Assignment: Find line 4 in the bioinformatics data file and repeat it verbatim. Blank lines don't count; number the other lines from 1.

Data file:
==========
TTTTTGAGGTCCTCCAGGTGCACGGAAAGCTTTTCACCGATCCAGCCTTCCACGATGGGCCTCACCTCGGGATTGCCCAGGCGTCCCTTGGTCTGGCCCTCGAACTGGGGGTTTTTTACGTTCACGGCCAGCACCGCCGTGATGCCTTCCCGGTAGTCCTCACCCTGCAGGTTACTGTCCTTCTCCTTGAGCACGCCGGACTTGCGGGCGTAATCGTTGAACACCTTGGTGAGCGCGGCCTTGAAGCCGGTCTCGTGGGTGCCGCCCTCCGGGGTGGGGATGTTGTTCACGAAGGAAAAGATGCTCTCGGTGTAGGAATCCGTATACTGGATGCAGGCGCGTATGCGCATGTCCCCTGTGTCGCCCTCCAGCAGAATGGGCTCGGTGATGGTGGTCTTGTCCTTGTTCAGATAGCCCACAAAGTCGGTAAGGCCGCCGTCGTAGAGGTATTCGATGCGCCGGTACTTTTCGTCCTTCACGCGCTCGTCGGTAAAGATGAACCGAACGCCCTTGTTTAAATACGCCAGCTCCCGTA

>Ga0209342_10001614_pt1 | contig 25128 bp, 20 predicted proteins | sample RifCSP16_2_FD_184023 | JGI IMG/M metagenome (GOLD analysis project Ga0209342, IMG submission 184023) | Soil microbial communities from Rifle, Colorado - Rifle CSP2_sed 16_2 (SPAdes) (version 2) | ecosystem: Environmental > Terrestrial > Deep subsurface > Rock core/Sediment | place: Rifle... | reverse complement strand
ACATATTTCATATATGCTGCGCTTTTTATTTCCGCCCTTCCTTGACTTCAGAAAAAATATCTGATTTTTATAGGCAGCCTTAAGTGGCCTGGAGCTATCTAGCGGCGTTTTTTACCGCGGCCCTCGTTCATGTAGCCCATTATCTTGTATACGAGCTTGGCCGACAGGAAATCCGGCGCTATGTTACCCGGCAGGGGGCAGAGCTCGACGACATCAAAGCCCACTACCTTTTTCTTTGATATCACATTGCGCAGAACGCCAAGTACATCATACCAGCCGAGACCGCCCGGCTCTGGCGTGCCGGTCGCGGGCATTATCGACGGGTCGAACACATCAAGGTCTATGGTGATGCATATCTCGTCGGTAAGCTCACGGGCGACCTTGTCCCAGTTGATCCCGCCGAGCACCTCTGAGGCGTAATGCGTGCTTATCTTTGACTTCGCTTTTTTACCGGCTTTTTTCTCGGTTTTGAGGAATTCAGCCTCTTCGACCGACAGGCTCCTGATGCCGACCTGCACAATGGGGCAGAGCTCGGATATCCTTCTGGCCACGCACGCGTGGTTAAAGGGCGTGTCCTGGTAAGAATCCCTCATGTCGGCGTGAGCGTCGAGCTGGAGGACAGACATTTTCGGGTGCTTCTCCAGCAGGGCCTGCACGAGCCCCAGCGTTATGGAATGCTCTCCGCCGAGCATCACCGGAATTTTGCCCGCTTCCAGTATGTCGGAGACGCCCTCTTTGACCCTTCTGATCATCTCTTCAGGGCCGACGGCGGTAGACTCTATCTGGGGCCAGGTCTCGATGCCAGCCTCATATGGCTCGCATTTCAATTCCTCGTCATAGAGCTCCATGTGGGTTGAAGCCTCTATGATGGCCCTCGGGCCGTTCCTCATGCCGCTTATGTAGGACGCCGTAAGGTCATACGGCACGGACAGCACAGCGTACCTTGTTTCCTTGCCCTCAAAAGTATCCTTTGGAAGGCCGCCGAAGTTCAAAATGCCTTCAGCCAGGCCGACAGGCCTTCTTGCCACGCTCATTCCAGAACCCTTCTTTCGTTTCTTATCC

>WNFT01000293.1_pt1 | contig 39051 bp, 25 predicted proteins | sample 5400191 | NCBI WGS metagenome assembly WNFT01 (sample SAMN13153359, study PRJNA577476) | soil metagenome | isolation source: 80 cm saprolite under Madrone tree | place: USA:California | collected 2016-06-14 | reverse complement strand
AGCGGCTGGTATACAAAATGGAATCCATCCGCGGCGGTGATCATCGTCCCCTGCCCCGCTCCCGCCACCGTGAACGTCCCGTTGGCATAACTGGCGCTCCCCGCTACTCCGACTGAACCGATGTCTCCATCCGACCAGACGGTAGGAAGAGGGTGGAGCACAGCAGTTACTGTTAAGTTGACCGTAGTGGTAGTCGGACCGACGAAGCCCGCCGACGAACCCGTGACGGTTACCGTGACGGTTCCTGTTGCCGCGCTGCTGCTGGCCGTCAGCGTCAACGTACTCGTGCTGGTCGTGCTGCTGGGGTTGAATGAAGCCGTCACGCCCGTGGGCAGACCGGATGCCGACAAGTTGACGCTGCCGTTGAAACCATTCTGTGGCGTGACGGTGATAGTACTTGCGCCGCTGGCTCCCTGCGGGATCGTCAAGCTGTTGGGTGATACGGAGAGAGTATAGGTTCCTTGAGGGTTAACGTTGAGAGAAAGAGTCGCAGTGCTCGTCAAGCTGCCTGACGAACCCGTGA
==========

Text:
>WNFT01000293.1_pt1 | contig 39051 bp, 25 predicted proteins | sample 5400191 | NCBI WGS metagenome assembly WNFT01 (sample SAMN13153359, study PRJNA577476) | soil metagenome | isolation source: 80 cm saprolite under Madrone tree | place: USA:California | collected 2016-06-14 | reverse complement strand